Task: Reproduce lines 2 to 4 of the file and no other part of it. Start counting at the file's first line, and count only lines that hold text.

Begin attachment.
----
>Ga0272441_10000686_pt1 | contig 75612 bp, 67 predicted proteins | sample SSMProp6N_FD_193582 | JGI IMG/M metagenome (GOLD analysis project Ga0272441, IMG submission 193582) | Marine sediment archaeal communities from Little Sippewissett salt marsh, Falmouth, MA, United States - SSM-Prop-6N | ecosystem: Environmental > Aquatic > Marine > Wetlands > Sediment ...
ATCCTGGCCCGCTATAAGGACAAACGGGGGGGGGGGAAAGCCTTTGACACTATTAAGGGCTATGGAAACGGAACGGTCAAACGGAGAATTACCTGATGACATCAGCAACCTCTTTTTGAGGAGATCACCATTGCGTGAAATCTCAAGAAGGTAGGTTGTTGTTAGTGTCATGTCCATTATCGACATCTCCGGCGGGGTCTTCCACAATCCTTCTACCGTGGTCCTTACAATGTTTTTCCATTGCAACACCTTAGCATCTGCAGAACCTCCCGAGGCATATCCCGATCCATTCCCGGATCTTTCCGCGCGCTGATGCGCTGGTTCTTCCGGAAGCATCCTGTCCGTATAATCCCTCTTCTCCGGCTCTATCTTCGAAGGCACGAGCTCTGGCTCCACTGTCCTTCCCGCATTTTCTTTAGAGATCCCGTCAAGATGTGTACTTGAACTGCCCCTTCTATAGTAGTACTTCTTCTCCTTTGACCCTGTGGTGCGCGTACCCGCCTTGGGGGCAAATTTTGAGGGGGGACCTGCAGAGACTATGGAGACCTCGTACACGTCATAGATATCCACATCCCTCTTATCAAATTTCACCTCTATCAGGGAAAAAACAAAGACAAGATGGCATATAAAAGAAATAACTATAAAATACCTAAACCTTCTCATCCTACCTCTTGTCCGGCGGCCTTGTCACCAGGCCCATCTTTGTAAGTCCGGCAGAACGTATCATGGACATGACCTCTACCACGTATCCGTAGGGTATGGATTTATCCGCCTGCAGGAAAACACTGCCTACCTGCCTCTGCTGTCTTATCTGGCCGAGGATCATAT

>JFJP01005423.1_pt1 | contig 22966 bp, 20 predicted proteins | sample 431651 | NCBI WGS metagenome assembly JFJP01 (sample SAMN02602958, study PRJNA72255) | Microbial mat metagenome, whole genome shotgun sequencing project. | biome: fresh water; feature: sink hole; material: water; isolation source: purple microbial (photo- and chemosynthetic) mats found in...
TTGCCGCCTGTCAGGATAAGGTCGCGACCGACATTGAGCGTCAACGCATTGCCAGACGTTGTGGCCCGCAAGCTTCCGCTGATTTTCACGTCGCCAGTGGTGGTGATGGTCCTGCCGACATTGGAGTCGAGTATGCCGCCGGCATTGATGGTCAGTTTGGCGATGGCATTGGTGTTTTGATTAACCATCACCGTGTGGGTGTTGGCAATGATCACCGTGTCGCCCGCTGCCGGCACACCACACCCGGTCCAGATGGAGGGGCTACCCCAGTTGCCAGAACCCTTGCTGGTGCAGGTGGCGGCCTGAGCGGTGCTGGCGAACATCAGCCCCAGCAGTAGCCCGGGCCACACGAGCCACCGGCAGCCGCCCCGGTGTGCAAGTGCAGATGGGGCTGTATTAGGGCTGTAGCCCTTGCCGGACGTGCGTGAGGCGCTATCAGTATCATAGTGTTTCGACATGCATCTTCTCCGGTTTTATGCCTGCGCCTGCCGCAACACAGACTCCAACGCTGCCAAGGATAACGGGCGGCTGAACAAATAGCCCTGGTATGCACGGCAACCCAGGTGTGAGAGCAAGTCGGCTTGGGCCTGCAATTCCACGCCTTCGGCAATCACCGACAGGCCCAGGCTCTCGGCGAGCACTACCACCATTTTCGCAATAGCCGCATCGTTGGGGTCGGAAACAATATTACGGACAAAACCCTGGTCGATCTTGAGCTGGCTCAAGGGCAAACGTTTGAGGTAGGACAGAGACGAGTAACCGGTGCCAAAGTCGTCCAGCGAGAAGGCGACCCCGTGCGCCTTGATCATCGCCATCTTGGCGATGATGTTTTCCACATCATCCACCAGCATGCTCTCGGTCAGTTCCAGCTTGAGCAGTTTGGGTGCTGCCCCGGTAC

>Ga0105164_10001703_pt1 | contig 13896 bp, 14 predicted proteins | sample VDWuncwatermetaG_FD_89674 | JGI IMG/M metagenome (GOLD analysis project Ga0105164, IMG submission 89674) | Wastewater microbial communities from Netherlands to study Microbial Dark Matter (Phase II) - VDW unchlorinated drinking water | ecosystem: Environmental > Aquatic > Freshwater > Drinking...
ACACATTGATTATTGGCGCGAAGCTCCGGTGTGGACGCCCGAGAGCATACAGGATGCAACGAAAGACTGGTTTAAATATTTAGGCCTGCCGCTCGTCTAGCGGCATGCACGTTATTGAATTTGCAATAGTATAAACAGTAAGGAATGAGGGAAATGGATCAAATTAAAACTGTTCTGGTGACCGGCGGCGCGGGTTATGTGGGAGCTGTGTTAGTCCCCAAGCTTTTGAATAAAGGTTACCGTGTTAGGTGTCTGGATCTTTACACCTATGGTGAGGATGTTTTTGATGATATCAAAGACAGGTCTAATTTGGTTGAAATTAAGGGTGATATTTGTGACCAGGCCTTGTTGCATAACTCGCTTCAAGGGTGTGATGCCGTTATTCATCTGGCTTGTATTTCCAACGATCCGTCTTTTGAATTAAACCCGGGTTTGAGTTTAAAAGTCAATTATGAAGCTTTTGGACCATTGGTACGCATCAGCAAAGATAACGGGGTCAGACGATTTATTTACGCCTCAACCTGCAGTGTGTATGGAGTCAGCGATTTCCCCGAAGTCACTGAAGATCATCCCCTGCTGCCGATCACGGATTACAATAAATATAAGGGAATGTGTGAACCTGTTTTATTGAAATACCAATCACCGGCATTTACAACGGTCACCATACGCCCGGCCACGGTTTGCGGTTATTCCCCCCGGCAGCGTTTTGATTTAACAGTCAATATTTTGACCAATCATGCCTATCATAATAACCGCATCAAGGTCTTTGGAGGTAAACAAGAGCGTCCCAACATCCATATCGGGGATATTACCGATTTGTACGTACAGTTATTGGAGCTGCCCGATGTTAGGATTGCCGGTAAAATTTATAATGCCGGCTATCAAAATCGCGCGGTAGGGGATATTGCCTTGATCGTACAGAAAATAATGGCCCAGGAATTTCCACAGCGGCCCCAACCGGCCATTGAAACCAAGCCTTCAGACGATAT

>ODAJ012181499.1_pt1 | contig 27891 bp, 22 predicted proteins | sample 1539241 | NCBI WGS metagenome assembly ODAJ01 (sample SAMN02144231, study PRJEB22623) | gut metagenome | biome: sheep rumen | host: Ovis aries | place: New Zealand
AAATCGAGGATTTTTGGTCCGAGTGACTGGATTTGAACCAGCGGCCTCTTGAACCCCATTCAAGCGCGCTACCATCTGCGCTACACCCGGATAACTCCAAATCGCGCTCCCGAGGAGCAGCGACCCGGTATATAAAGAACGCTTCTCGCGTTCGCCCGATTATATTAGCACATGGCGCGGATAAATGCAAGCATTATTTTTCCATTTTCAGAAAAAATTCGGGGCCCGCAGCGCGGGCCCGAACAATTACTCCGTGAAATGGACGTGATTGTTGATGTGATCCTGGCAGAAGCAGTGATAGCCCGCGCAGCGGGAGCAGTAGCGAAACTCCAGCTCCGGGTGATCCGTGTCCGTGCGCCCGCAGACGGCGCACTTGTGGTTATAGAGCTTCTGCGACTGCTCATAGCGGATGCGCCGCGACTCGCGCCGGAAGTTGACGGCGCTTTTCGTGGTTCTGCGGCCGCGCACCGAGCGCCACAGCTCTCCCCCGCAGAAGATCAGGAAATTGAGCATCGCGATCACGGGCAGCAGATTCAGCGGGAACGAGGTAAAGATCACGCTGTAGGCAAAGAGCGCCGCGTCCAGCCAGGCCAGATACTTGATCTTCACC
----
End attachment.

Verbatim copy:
ATCCTGGCCCGCTATAAGGACAAACGGGGGGGGGGGAAAGCCTTTGACACTATTAAGGGCTATGGAAACGGAACGGTCAAACGGAGAATTACCTGATGACATCAGCAACCTCTTTTTGAGGAGATCACCATTGCGTGAAATCTCAAGAAGGTAGGTTGTTGTTAGTGTCATGTCCATTATCGACATCTCCGGCGGGGTCTTCCACAATCCTTCTACCGTGGTCCTTACAATGTTTTTCCATTGCAACACCTTAGCATCTGCAGAACCTCCCGAGGCATATCCCGATCCATTCCCGGATCTTTCCGCGCGCTGATGCGCTGGTTCTTCCGGAAGCATCCTGTCCGTATAATCCCTCTTCTCCGGCTCTATCTTCGAAGGCACGAGCTCTGGCTCCACTGTCCTTCCCGCATTTTCTTTAGAGATCCCGTCAAGATGTGTACTTGAACTGCCCCTTCTATAGTAGTACTTCTTCTCCTTTGACCCTGTGGTGCGCGTACCCGCCTTGGGGGCAAATTTTGAGGGGGGACCTGCAGAGACTATGGAGACCTCGTACACGTCATAGATATCCACATCCCTCTTATCAAATTTCACCTCTATCAGGGAAAAAACAAAGACAAGATGGCATATAAAAGAAATAACTATAAAATACCTAAACCTTCTCATCCTACCTCTTGTCCGGCGGCCTTGTCACCAGGCCCATCTTTGTAAGTCCGGCAGAACGTATCATGGACATGACCTCTACCACGTATCCGTAGGGTATGGATTTATCCGCCTGCAGGAAAACACTGCCTACCTGCCTCTGCTGTCTTATCTGGCCGAGGATCATAT

>JFJP01005423.1_pt1 | contig 22966 bp, 20 predicted proteins | sample 431651 | NCBI WGS metagenome assembly JFJP01 (sample SAMN02602958, study PRJNA72255) | Microbial mat metagenome, whole genome shotgun sequencing project. | biome: fresh water; feature: sink hole; material: water; isolation source: purple microbial (photo- and chemosynthetic) mats found in...
TTGCCGCCTGTCAGGATAAGGTCGCGACCGACATTGAGCGTCAACGCATTGCCAGACGTTGTGGCCCGCAAGCTTCCGCTGATTTTCACGTCGCCAGTGGTGGTGATGGTCCTGCCGACATTGGAGTCGAGTATGCCGCCGGCATTGATGGTCAGTTTGGCGATGGCATTGGTGTTTTGATTAACCATCACCGTGTGGGTGTTGGCAATGATCACCGTGTCGCCCGCTGCCGGCACACCACACCCGGTCCAGATGGAGGGGCTACCCCAGTTGCCAGAACCCTTGCTGGTGCAGGTGGCGGCCTGAGCGGTGCTGGCGAACATCAGCCCCAGCAGTAGCCCGGGCCACACGAGCCACCGGCAGCCGCCCCGGTGTGCAAGTGCAGATGGGGCTGTATTAGGGCTGTAGCCCTTGCCGGACGTGCGTGAGGCGCTATCAGTATCATAGTGTTTCGACATGCATCTTCTCCGGTTTTATGCCTGCGCCTGCCGCAACACAGACTCCAACGCTGCCAAGGATAACGGGCGGCTGAACAAATAGCCCTGGTATGCACGGCAACCCAGGTGTGAGAGCAAGTCGGCTTGGGCCTGCAATTCCACGCCTTCGGCAATCACCGACAGGCCCAGGCTCTCGGCGAGCACTACCACCATTTTCGCAATAGCCGCATCGTTGGGGTCGGAAACAATATTACGGACAAAACCCTGGTCGATCTTGAGCTGGCTCAAGGGCAAACGTTTGAGGTAGGACAGAGACGAGTAACCGGTGCCAAAGTCGTCCAGCGAGAAGGCGACCCCGTGCGCCTTGATCATCGCCATCTTGGCGATGATGTTTTCCACATCATCCACCAGCATGCTCTCGGTCAGTTCCAGCTTGAGCAGTTTGGGTGCTGCCCCGGTAC